New certificate program supports veterinary wellbeing

Published on May 09, 2019
information-circle This article is more than 3 years old

AVMA is proud to begin offering a new certificate program that empowers veterinarians and team members with the knowledge and skills to create a culture of wellbeing in their veterinary workplace.

The Workplace Wellbeing Certificate Program, created with the assistance of an educational grant from Merck Animal Health, is the first certificate program to be offered through the AVMA Axon digital education platform.

Taught by subject matter experts and leaders across the veterinary community, the program is comprised of five modules that connect all veterinary team members with critical resources for group and individual problem solving focused on creating a culture of wellbeing.

The five modules can be taken individually or completed as a unit. Participants set their own pace and can earn up to 4 continuing education (CE) credit hours. All participants must complete the first module—“Creating a Culture of Wellbeing”—before moving on to the remaining modules, which may be completed in any order. Participants who complete all modules will earn an AVMA Workplace Wellbeing Certificate of Completion in addition to their CE credit.

The modules are:

  • Creating a Culture of Wellbeing: Jen Brandt, AVMA director of wellbeing and diversity, introduces and sets the stage for the Workplace Wellbeing Certificate Program, discussing the differences and similarities between wellbeing and wellness, the moral and ethical imperatives for creating a culture of wellbeing, factors affecting veterinary clinician wellbeing, and strategies for creating a wellbeing culture within the veterinary workplace. Participants must complete this session before moving on to the rest of the program.
  • How to Request, Receive, and Give Feedback Effectively: Dr. Brandt discusses the positive impact that constructive feedback can have on team performance in a veterinary practice, and explains the difference between descriptive and evaluative feedback, and best practices for requesting and receiving feedback.
  • Transforming Conflict: Dr. Brandt and Dr. Elizabeth Strand, founding director of veterinary social work at the University of Tennessee College of Veterinary Medicine, challenge existing perceptions of conflict and discuss the influence of brain states in managing conflict effectively. Participants learn the difference between rigid, porous and healthy boundaries, and how, when and why to set compassionate boundaries to support individual wellbeing in the workplace.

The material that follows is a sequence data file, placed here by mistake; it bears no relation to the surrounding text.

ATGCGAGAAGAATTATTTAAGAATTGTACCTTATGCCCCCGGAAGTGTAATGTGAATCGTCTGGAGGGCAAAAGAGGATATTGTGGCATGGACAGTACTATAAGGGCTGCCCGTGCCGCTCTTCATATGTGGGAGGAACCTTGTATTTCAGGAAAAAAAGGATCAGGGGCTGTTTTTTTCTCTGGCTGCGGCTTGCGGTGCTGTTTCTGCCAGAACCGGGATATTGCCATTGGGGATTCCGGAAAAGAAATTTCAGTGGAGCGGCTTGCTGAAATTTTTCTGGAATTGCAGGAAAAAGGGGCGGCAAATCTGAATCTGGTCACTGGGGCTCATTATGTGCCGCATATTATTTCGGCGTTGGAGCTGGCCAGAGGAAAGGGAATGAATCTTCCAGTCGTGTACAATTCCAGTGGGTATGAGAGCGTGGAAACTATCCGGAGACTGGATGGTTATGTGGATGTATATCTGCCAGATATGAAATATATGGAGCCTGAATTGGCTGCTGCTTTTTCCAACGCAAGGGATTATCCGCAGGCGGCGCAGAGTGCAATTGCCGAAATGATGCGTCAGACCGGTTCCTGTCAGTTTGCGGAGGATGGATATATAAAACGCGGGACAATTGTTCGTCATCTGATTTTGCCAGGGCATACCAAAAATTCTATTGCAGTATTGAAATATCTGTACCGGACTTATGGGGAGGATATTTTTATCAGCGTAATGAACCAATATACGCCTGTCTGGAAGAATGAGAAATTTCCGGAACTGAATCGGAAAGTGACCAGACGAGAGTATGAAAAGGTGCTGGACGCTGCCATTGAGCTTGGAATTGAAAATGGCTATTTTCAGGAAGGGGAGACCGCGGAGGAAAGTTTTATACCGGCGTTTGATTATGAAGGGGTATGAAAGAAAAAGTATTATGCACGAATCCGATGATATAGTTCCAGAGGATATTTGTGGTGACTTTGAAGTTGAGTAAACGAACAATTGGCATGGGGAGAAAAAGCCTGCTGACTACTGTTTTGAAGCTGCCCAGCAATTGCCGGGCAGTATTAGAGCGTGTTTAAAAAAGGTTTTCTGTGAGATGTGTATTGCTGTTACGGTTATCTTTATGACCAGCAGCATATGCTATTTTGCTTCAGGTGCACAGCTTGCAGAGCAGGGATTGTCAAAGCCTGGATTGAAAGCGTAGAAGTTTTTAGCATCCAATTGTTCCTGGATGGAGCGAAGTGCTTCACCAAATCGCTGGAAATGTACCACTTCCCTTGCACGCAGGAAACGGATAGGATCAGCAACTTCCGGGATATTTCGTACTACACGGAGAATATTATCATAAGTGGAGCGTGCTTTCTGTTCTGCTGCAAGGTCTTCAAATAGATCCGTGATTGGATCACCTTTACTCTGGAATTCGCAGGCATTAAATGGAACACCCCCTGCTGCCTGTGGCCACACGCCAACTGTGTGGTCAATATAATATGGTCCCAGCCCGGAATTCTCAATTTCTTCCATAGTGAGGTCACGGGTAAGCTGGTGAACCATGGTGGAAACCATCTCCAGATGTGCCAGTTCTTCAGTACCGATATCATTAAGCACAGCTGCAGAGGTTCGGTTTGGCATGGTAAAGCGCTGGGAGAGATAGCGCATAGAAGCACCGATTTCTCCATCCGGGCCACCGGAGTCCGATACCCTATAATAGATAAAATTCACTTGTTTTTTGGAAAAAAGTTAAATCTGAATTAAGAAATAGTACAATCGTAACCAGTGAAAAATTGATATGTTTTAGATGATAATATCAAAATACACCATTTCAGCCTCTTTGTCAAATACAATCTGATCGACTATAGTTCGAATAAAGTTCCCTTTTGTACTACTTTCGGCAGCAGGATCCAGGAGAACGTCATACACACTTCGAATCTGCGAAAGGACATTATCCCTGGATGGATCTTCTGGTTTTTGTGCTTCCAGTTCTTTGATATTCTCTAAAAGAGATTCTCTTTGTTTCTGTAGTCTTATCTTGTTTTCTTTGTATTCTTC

• QPR Assessment: The QPR stands for Question, Persuade, and Refer—the three simple steps anyone can learn to help save a life from suicide. In this module, participants learn how to recognize the signs that a colleague may be considering suicide, as well as how to establish a dialogue and guide the person to seek professional help. QPR gatekeeper training is not a substitute for professional assistance, but it can be a critical tool to save lives—and it's something that any veterinary professional can learn to do.
  • Diversity and Inclusion—Dr. Lisa Greenhill, AAVMC senior director for research and diversity, and Dr. Dane Whitaker, president-elect for Pride Veterinary Medical Community, discuss key attributes of inclusive work environments, and how to identify them. Learn about terminology related to diversity and inclusion in the workplace, and come away with strategies to reduce bias and emotional burden for marginalized populations in a work environment.

The Workplace Wellbeing Certificate Program is offered free of charge to all AVMA and SAVMA members, as a benefit of your membership in the AVMA. The cost for other veterinary professionals to register is $75.

Get started on the Workplace Wellbeing Certificate Program to begin creating a healthy culture shift in your own veterinary workplace. See AVMA’s other wellbeing resources at


The Workplace Wellbeing Certificate Program is made possible by an educational grant from Merck Animal Health


Add New Comment

Restricted HTML

  • Allowed HTML tags: <a href hreflang> <em> <strong> <cite> <blockquote cite> <code> <ul type> <ol start type> <li> <dl> <dt> <dd> <h2 id> <h3 id> <h4 id> <h5 id> <h6 id>
  • Lines and paragraphs break automatically.
  • Web page addresses and email addresses turn into links automatically.
Please verify that you are not a robot.